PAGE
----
Slow-cooking staple inspires fast-moving game

Slow-cooking staple inspires fast-moving game

Elizabeth man and his pals want the world to play ‘Cholent!’

Cholent, The Game! players, from left, Nechemia and Batsheva Kivelevitz, sisters of one of the game’s inventors, and a friend, Hirshel Hall, try their hand at the game.
Cholent, The Game! players, from left, Nechemia and Batsheva Kivelevitz, sisters of one of the game’s inventors, and a friend, Hirshel Hall, try their hand at the game.

The tag line on their website says it all: “You’ve tried the food. Now play the game.”

The food is cholent, that beloved staple of so many Shabbat lunches; the game is a creation of three old school friends, Elizabeth lawyer Chaim Kivelevitz and his partners, Benjy Kaplan and Kenny Rosenberg, all 27.

They have almost everything worked out and ready for a pre-Hanukka launch in the fall; now they just need the backing. To that end, they have featured the game on until the first week in September. The website hosts inventors, writers, and other entrepreneurs looking for investors.

Backers, Kivelevitz said, get a T-shirt, one of the first games, plus a cholent cookbook, featuring recipes culled from friends and family members. That includes his favorite, from Kaplan’s mother.

“Some people like the ingredients to stay distinct; I like it to get really homogenous, all mushed together,” he said.

Cholent, The Game! is essentially a card game: Each player gets a card with a different (simplified) recipe for cholent, the slow-cooking stew whose ingredients can include meat, beans, barley, potatoes, onions, and pretty much anything else brown and hearty.

Players race to procure the ingredients from the “shuk,” helped or hindered by an array of characters, including a rebbe, a bubbe, a schnorrer, and a golem. The first player to complete his Cholent Recipe is the winner. “Victory dances are optional, but recommended,” according to the official rules.

Though they have high hopes of reaching a general mass market, Kivelevitz is clear that the initial appeal of Cholent, the Game! will be to a Jewish audience.

There is a “total void,” he said, when it comes to Jewish-themed games. (Well, maybe not total: lists 25 Jewish-themed games, including Kosherland, Chutzpah, “Exodus: The Game of Passover,” and QuickShtick.)

Kivelevitz is a newly minted lawyer, working in Elizabeth and Manhattan. He graduated from Rutgers Law School two years ago, and it’s as if he can’t resist using that expertise, and his own entrepreneurial bent, to answer questions or appeals for help. “I’m always working things out for people or offering legal assistance,” he said. “Do you need any help — with traffic violations, or property tax appeals?

That’s how it was on an idle Shabbat afternoon last summer when Kivelevitz and his longtime buddy Kaplan decided to invent a game. “When Benjy said, ‘What kind of game?’ I looked around and saw the crockpot,” he recalled. “I said, ‘Let’s make a game about cholent.’”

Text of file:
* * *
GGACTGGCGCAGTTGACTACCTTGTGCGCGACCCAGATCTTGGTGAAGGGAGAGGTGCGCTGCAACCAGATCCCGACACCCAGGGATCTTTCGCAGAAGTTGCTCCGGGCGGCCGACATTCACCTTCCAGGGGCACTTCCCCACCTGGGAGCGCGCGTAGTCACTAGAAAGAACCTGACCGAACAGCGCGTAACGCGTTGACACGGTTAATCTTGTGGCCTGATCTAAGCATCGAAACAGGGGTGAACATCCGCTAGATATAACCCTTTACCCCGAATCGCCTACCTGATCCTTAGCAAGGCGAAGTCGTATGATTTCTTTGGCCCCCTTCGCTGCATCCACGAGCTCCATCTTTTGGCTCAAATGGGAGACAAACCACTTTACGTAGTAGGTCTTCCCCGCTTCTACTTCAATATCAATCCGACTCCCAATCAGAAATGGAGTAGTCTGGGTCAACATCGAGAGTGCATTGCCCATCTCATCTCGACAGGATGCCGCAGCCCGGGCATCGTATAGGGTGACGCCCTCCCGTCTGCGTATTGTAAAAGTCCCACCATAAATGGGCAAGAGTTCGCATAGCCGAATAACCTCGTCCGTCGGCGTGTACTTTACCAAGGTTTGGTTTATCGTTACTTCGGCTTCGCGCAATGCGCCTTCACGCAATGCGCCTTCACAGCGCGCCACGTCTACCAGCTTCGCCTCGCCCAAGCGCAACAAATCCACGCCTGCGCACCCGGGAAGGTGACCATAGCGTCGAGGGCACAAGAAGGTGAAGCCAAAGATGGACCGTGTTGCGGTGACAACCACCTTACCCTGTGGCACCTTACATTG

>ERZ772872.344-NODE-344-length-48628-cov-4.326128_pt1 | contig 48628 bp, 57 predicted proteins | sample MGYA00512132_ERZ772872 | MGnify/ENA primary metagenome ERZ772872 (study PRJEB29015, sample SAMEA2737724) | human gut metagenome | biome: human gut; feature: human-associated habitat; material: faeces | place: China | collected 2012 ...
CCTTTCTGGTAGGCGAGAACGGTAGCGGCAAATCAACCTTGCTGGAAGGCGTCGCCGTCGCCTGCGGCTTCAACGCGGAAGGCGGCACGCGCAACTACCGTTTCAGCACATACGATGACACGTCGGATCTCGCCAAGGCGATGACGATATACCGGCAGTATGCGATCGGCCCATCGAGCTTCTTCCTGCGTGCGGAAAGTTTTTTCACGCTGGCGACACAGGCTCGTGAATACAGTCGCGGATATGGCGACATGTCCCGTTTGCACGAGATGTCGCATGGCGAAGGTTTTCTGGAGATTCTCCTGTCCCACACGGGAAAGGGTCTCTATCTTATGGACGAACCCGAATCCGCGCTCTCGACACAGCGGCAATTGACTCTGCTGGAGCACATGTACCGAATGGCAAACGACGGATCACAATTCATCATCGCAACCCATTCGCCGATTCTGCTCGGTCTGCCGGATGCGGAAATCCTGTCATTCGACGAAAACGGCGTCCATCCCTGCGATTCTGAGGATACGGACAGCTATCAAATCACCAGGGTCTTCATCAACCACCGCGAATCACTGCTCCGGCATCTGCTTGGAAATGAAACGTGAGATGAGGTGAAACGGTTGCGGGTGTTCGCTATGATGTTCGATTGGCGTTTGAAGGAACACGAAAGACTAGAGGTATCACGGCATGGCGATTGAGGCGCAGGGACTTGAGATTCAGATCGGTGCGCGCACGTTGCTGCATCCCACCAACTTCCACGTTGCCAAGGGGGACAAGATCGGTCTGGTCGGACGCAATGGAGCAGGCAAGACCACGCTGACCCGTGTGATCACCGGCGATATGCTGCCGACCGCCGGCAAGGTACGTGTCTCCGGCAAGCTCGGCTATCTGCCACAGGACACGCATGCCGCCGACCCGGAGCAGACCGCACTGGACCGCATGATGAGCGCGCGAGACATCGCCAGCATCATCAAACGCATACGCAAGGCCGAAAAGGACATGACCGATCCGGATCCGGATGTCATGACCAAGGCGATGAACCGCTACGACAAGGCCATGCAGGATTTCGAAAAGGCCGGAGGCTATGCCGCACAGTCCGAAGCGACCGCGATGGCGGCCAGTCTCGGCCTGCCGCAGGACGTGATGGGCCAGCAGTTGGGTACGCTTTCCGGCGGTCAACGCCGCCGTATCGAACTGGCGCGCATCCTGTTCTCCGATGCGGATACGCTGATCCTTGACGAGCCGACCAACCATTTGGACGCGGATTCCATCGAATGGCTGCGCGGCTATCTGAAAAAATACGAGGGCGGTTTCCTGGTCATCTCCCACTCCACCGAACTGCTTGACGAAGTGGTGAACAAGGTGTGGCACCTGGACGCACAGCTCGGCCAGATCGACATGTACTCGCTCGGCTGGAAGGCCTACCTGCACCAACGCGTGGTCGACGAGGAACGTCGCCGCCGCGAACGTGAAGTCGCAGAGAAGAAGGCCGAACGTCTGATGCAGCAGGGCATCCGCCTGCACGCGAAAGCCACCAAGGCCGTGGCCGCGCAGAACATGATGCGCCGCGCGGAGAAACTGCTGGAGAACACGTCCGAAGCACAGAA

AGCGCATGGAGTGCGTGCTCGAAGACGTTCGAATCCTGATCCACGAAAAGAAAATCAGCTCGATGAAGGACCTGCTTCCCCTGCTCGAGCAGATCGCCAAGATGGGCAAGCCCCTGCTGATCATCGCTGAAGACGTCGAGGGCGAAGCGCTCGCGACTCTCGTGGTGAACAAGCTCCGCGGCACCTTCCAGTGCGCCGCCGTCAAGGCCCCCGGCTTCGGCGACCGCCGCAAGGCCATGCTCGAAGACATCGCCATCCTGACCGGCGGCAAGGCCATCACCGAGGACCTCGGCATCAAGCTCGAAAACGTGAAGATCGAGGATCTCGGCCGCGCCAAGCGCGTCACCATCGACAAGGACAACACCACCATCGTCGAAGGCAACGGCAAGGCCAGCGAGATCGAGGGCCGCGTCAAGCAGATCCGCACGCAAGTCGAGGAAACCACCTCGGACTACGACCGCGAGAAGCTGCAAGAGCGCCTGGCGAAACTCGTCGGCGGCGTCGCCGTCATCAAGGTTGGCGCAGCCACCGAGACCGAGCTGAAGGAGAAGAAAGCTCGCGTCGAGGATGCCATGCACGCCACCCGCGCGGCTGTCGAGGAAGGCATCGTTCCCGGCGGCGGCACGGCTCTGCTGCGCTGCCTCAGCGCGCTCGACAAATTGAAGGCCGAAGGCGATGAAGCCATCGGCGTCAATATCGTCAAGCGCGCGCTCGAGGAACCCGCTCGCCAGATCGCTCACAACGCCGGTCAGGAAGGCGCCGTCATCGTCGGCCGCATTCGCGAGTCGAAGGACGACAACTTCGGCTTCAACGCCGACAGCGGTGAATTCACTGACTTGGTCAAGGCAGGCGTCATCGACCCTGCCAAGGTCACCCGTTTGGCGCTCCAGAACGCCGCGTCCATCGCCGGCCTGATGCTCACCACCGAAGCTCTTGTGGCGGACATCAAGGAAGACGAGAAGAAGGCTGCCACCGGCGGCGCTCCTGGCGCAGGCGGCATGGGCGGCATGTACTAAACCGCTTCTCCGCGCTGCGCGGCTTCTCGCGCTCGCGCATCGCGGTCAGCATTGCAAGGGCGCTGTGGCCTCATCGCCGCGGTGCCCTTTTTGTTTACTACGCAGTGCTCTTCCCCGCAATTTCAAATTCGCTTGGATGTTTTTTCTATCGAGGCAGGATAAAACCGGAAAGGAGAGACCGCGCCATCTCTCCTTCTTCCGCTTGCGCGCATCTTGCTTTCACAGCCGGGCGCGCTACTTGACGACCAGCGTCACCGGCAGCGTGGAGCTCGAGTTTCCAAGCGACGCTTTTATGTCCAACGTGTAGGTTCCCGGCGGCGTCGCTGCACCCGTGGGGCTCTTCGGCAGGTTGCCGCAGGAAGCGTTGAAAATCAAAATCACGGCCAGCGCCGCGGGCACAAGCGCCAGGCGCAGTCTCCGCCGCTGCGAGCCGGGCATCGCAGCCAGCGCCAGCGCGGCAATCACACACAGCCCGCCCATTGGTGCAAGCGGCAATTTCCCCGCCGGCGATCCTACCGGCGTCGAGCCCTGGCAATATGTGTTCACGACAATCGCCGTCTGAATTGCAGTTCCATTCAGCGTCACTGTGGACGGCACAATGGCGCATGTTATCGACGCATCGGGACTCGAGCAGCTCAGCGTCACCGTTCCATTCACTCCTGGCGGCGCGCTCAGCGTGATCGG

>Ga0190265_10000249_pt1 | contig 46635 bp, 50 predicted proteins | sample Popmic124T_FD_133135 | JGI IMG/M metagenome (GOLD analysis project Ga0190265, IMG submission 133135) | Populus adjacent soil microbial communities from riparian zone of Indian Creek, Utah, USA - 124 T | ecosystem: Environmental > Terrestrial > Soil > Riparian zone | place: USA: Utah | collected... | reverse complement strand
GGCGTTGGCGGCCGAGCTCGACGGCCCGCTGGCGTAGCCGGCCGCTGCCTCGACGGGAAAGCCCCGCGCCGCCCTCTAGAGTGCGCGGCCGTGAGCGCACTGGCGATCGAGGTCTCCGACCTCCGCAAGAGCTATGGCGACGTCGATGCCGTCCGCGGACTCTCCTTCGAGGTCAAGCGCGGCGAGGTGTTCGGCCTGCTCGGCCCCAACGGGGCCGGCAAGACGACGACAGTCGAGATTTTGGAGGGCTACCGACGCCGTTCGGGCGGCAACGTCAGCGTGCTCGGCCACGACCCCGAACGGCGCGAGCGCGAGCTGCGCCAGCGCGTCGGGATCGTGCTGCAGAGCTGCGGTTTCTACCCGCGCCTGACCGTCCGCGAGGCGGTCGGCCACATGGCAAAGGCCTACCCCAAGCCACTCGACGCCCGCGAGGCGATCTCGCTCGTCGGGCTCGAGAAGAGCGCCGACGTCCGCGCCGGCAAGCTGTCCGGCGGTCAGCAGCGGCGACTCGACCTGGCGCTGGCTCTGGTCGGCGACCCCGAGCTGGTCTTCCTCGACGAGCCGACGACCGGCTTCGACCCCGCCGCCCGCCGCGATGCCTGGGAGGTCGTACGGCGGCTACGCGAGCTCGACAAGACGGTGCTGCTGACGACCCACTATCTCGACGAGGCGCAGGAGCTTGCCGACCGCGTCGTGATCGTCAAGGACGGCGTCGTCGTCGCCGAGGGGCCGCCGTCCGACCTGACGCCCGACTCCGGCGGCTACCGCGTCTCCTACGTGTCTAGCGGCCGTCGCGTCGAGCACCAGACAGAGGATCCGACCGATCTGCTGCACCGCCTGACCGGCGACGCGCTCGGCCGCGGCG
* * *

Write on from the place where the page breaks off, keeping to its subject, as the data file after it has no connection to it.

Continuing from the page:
Cholent wouldn’t strike many people as an obvious alternative to Monopoly or Scrabble, but Kivelevitz said they never doubted that this was an idea whose time had come. It took a lot of experimenting and another seven or eight months for the two of them and their third partner, Kenny Rosenberg — testing ideas on willing victims of various ages — to forge it into a playable game.

This is where their particular team chemistry comes in. While they have gone their separate ways as adults, the trio grew up together in Chicago and have remained close friends.

Kivelevitz, who moved to Elizabeth with his parents and sisters in 2006, has taken the lead on the business side, and worked out the legal steps to registering a game. Though this is the first game he’s been involved in creating, game-playing has been part of his life all along. He played with his parents and his brother and two sisters. “We’re all very competitive,” he said.

His mother, Deborah, has a similar double career path; she is a clinical psychologist and a maker of kosher chocolate. He helped her with the business and legal aspects of her business, he said, and learned a lot about good cooking.

Kaplan, who lives in Los Angeles, has a degree in communications and is writing sketch comedy for Improv Olympic West. With his verbal skill, he played a key role in creating the game, and marketing it. Rosenberg has a graduate degree in computer science; he designed their website — — and he is their technology wiz.

What started out as a fun challenge on a Shabbat afternoon has grown into an ambitious vision. The three of them have registered a company, Epicure Games, ready to keep right on creating and marketing food-oriented fun, on-line and off.

“We’re going to take this as far as the market will let us go,” Kivelevitz declared.

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